With respect to trade between Mexico and the United States, tariffs for many textile and apparel articles will be completely eliminated upon entry into force of the Agreement (tariff staging category A). Others will be eliminated over a six-year period, and all tariffs on textile and apparel articles will be eliminated within ten years. Moreover, Appendix 2.1 to Annex 300-B provides that duties for articles in the B6 (six-year) and C (ten-year) tariff phaseout categories shall at no time exceed 20 percent ad valorem. Although this maximum rate of 20 percent applies until the stipulated rate reductions result in an ad valorem rate that is 20 percent or less, it does not serve as the base for subsequent rate reductions.
|Calculated||Base rate (percent)||Reduced rate (percent)||Effective rate (percent)|
Note that the calculated reduced rate column shows the rate that would apply for a six-year phaseout under the B6 staging schedule. However, since the phaseout rate cannot exceed 20 percent, the effective rate in 1994 is different, as shown in the effective rate column. Also, the effective rate for 1994 (20%) does not serve as the base rate for the subsequent tariff reductions. The calculated reduced rate for 1994 becomes the base rate for calculating subsequent reductions.
Quantitative Restraints (Quotas)
Upon entry into force of the Agreement, all prohibitions, restrictions, and consultation levels on imports and exports will be eliminated for originating textile and apparel articles. Thus, all import quotas for originating textile articles will be eliminated immediately. The United States will maintain import quotas for non-originating goods from Mexico in 14 categories; ten of them will be eliminated on the first day of the eighth phaseout year, and the last four categories on the first day of the tenth year.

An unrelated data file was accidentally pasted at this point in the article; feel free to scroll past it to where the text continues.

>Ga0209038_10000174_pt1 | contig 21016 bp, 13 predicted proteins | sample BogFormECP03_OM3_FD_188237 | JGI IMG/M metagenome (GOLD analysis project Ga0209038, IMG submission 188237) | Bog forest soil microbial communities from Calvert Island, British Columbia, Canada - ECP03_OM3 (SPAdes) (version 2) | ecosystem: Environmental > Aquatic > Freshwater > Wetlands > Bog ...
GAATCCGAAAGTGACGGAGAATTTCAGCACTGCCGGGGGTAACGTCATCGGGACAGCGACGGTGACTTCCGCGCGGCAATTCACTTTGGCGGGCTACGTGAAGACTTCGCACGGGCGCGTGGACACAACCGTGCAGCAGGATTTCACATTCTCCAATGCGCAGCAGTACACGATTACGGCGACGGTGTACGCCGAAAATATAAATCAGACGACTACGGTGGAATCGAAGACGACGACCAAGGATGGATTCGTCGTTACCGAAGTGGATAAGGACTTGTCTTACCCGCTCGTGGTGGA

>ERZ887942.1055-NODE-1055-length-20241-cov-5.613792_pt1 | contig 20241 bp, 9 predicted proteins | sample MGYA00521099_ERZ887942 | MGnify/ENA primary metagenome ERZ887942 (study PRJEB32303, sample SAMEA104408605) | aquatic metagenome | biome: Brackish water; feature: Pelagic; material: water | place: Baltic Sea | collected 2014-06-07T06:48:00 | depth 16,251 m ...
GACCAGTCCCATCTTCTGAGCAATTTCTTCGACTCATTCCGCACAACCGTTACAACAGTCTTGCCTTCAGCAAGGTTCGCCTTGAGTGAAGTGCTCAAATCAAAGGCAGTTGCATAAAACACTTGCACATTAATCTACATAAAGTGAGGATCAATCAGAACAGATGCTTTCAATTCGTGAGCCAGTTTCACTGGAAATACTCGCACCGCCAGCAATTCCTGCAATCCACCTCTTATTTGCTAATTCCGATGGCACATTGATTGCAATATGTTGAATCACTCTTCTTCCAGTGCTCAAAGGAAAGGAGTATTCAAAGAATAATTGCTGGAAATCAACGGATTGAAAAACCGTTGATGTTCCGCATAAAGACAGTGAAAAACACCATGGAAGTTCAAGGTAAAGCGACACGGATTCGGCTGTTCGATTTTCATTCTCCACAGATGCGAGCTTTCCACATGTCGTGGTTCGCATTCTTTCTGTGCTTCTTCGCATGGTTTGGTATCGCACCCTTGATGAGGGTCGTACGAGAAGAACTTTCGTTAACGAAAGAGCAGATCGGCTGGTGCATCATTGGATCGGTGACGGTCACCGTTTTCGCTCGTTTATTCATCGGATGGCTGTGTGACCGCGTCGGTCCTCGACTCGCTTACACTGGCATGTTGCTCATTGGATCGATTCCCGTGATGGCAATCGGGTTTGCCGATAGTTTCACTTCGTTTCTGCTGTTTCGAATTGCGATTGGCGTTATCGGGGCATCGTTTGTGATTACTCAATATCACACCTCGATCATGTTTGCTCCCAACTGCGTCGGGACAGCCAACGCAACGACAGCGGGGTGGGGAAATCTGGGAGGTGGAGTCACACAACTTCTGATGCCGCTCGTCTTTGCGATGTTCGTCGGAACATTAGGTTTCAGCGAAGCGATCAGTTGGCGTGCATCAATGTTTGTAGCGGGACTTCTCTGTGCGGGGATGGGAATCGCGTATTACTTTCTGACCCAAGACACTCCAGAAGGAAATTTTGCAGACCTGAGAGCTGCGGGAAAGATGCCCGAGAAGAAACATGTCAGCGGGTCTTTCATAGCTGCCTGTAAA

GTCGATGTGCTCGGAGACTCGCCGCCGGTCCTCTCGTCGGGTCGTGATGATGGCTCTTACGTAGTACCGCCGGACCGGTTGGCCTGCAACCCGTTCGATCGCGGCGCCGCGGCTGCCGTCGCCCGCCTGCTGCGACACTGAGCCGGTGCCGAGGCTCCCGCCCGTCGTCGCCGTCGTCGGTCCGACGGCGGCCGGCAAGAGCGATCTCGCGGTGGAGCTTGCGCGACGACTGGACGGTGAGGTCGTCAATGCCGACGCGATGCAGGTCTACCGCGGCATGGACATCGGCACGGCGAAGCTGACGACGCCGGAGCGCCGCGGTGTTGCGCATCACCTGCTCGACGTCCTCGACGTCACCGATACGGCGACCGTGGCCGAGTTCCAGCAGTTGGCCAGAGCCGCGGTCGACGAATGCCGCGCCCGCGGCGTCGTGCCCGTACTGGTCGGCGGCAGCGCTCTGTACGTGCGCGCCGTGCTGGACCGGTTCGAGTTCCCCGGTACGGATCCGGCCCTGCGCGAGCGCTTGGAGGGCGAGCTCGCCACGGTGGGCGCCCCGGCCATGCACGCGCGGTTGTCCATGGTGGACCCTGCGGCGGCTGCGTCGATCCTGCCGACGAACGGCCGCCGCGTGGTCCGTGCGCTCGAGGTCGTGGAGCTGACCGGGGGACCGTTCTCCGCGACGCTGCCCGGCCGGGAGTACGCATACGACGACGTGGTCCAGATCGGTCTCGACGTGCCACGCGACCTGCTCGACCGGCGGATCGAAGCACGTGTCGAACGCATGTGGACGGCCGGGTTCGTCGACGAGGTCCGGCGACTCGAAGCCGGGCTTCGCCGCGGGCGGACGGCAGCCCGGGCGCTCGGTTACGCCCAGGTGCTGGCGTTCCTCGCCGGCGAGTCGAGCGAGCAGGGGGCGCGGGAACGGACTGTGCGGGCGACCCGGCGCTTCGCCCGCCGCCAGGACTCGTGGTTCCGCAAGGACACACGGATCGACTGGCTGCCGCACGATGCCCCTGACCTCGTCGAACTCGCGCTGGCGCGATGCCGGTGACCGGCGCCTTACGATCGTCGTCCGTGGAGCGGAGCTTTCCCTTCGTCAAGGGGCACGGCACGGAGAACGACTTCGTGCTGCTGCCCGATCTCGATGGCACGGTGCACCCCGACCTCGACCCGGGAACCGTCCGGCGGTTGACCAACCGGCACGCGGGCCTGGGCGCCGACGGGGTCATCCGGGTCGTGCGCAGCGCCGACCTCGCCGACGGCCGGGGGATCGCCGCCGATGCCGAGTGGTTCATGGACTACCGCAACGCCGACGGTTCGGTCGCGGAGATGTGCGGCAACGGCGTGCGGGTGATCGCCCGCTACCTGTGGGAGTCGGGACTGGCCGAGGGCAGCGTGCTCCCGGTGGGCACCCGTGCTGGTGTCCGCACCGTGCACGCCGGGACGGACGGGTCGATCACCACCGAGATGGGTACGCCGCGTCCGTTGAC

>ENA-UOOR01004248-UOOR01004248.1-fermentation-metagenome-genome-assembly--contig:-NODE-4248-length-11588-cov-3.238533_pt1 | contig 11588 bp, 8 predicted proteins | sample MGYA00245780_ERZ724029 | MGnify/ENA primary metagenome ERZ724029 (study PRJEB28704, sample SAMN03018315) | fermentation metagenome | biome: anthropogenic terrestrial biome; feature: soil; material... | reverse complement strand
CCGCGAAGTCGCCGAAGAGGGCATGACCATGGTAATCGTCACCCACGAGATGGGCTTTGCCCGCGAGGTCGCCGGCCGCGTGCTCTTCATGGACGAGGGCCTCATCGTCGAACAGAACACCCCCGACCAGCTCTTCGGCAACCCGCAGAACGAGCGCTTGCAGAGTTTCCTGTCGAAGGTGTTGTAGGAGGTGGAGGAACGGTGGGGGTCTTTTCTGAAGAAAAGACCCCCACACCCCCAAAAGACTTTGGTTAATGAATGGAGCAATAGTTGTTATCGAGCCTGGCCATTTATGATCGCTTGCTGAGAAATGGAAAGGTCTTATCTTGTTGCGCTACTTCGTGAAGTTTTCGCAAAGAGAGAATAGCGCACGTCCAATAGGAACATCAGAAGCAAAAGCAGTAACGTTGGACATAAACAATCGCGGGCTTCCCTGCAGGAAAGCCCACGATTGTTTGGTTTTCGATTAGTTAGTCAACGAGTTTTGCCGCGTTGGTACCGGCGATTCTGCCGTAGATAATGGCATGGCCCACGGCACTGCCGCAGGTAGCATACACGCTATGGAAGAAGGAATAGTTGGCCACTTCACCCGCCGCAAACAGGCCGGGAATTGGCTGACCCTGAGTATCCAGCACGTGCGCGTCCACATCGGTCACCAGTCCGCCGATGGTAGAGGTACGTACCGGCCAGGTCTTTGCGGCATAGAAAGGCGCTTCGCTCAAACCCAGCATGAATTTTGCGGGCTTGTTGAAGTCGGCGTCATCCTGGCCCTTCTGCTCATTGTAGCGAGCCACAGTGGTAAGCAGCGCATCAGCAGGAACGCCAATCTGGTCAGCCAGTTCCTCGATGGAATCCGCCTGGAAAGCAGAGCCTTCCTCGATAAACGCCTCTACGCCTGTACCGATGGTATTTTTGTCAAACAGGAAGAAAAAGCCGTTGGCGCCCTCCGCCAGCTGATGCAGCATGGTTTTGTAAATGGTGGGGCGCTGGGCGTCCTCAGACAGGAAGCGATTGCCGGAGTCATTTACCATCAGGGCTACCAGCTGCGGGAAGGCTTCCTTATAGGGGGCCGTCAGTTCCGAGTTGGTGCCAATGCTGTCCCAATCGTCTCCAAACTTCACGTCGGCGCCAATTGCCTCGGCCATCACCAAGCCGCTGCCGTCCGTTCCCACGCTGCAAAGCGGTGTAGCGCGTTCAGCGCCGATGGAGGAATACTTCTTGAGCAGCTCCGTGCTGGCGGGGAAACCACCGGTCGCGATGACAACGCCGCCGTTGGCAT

The "Special Regime" provided bilateral access to the U.S. market for certain apparel articles assembled in Mexico of fabric formed and cut in the United States. This agreement was embodied in the U.S. tariff under HTS 9802.00.8010. Similar liberal access was also given to articles which were assembled in Mexico from fabric formed and cut in the United States, and which were then acidwashed, bleached, dyed or permapressed. Under the NAFTA, the United States eliminated all duties and quotas applied to both these categories of goods. These goods are now classifiable under a new tariff number, HTS 9802.00.90, that provides for:
Textile and apparel goods, assembled in Mexico in whole of fabrics wholly formed and cut in the United States, which (a) were exported in condition ready for assembly without further fabrication, (b) have not lost their physical identity in such articles by change in form, shape or otherwise, and (c) have not been advanced in value or improved in condition abroad except by being assembled and except by operations incidental to the assembly process, provided that goods classifiable in chapters 61, 62 or 63 may have been subject to bleaching, garment dyeing, stone-washing, acid-washing or perma-pressing after assembly as provided herein.
This new tariff classification covers all textile and apparel goods that meet this description (e.g., handbags and hats), not just those categories that were covered by the Special Regime.
For textile goods classified in Chapters 50 through 63 of the Harmonized System, the de minimis amount is seven percent by weight (instead of value) of the component of the good that determines its tariff classification.